Abstract: The importance of non-renewable, renewable and sustainable energy sources and energy consumption in the economic development strategy of a country is undeniable. The purpose of the paper is to investigate the impacts of energy consumption on the economic growth of Vietnam during the 1980-2014 period. By applying the Autoregressive Distributed Lag (ARDL) model of Pesaran et al. (2001), and the Granger causality test of Toda and Yamamoto (1995), the empirical results provide evidence that electricity consumption has positive impacts on Vietnam’s economic growth in both the short run and long run. For public policy prescriptions, the empirical evidence suggests that an exploration of new sources of renewable and sustainable energy is essential for long run economic development.
    Keywords: Energy consumption, Renewable and sustainable energy, Economic growth, Economic development, ARDL, Granger causality.
    JEL: F42 O13 O47 Q42 Q43
  13. By: Hal Hill
    Abstract: This paper selectively surveys Southeast Asian economic development over the past half-century and anticipates some of the region’s challenges if it is to progress to the ranks of developed countries. In the long sweep of development, three key features stand out. First, the region’s “initial conditions” in the early post-independence period appeared to be quite unfavorable. The literature at this time reflected the resulting pessimism. But, second, several countries belong to the very small group to have achieved historically unprecedented growth since the 1960s. The drivers of rapid growth remain contested. But the common feature has been a strong commitment to reasonably broad-based economic growth. Moreover, third, the propensity for growth in the region has spread as countries have progressively joined the regional and global mainstream. Policy regimes that favored outward orientation and prudent macroeconomic management have generally resulted in faster growth. The accurate forecasting of crises and growth decelerations has proven to be elusive, reinforcing the view that an eclectic, historical, and multi-disciplinary framework is necessary to understand the region’s long-term development dynamics.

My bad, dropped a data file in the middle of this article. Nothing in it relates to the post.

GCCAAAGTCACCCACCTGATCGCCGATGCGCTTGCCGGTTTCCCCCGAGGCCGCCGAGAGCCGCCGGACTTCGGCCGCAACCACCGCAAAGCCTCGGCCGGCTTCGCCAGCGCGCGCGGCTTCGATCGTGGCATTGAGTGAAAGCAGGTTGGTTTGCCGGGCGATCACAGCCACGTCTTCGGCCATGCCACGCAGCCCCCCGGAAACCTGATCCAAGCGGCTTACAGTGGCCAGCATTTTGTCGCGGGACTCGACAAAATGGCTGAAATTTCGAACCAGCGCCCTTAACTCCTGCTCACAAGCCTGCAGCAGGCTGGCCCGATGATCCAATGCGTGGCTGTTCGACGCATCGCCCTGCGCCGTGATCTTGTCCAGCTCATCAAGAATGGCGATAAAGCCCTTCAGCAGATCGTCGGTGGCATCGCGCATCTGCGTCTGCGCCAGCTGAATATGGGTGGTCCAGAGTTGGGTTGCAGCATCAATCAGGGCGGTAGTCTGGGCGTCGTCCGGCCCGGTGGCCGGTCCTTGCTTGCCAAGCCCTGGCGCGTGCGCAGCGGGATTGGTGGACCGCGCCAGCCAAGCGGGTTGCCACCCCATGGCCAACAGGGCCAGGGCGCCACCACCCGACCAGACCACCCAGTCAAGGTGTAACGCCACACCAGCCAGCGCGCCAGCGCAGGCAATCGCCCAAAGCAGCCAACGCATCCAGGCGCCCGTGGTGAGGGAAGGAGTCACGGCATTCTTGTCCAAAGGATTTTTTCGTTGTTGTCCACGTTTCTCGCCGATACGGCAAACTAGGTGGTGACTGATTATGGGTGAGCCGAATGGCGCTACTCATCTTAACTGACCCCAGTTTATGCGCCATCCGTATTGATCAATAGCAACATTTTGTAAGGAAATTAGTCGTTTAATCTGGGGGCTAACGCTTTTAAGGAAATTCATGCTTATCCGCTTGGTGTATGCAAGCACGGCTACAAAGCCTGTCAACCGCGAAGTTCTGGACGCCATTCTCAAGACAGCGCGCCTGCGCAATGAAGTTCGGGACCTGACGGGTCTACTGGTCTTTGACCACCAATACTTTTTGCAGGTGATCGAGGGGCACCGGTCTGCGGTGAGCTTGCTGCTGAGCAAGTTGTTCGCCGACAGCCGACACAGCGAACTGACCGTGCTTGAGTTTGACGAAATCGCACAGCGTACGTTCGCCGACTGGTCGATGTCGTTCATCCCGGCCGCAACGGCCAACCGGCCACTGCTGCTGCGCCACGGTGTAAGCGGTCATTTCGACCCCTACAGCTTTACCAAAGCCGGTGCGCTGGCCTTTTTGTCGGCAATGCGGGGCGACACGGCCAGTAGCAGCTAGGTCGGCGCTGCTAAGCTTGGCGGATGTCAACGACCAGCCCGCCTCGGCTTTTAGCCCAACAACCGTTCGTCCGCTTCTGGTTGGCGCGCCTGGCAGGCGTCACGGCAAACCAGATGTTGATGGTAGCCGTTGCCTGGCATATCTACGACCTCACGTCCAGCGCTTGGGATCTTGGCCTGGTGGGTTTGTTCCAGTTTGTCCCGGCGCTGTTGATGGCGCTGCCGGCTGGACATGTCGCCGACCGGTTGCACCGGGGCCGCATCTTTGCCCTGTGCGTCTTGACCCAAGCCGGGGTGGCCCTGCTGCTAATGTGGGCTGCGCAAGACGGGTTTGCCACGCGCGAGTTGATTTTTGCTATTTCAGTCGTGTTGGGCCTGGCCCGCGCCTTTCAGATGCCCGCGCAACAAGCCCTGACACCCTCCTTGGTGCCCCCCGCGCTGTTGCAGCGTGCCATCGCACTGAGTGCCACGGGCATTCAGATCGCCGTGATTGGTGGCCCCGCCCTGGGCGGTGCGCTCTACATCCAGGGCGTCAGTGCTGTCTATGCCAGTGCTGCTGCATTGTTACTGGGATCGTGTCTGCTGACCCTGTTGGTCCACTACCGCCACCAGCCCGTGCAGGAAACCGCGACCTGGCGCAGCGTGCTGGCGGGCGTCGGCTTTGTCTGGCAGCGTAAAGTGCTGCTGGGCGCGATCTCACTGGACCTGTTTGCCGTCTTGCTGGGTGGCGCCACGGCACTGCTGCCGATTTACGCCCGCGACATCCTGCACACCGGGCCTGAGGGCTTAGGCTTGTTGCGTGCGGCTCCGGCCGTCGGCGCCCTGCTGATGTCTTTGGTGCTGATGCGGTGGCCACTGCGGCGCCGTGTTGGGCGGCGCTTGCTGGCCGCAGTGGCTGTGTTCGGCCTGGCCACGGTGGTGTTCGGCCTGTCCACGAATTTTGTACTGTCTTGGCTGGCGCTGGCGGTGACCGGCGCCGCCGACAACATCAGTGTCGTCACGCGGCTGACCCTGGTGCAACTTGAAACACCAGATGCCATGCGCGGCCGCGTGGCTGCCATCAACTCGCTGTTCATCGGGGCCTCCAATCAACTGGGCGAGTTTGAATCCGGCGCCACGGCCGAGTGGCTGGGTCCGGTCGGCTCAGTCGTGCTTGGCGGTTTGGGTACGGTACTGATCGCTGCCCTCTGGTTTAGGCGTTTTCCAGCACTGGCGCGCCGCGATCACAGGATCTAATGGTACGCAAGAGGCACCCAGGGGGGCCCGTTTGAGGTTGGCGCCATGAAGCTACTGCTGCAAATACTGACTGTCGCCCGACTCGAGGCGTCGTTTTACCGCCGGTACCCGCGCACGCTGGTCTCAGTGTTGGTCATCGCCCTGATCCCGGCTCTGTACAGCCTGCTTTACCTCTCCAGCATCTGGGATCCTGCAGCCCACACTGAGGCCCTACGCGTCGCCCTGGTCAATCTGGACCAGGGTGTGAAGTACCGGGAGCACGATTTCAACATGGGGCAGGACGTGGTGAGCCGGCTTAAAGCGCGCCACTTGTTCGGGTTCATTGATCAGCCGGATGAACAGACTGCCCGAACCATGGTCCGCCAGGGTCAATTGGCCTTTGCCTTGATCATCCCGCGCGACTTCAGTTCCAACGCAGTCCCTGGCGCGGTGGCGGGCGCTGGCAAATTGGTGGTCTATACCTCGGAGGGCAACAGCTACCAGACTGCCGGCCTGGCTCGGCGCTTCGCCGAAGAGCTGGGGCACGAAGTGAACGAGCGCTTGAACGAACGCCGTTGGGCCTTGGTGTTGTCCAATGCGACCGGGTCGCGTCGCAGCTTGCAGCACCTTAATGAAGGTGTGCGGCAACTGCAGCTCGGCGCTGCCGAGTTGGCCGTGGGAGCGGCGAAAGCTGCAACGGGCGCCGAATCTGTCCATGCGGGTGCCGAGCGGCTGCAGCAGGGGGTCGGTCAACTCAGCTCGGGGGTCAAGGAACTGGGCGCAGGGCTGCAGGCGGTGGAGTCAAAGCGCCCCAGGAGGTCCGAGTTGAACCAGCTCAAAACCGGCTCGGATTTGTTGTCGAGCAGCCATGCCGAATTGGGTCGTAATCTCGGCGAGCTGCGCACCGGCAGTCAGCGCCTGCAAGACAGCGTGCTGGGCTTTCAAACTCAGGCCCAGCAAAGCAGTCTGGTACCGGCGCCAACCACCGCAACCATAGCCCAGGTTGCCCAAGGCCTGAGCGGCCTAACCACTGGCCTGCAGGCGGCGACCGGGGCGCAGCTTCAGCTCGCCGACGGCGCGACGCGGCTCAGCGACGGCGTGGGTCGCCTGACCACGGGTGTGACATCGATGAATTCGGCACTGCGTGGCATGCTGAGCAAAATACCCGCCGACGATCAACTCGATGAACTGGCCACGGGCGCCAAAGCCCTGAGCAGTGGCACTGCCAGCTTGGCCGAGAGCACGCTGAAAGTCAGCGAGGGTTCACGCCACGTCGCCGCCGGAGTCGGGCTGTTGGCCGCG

Keywords: economic growth, global economy, Southeast Asia Association of Southeast Asian Nations
    JEL: N15 O53 P52
    Date: 2018
  14. By: Nauro Campos (Brunel University, London); Menelaos Karanasos (Brunel University, London); Panagiotis Koutroumpis (Queen Mary University of London)
    Abstract: This study revisits the growth-finance nexus using a new econometric approach and unique data set. In particular by employing the smooth transition framework and annual time series data for Brazil from 1890 to 2003, we attempt to address on the one side, what is the relationship between financial development, trade openness, political instability and economic growth and, on the other, how it changes over time. The main finding is that financial development has a mixed positive and negative time-varying impact on economic growth, which signifi cantly depends on jointly estimated trade openness thresholds. Moreover our estimates highlight a positive impact of trade openness on growth but with interesting variation regarding their size and power, whereas the effect of political instability (both formal and informal) on growth is mainly negative. We also find that changes between regimes tend not to be smooth. Finally, our estimates show that in 57% of the years in which financial development has a below the mean effect, we find that trade openness experiences a substantial above the mean change.
    Keywords: Economic growth; financial development; political instability; smooth transition models; trade openness
    JEL: C14 O40 E23 D72
    Date: 2019–03–20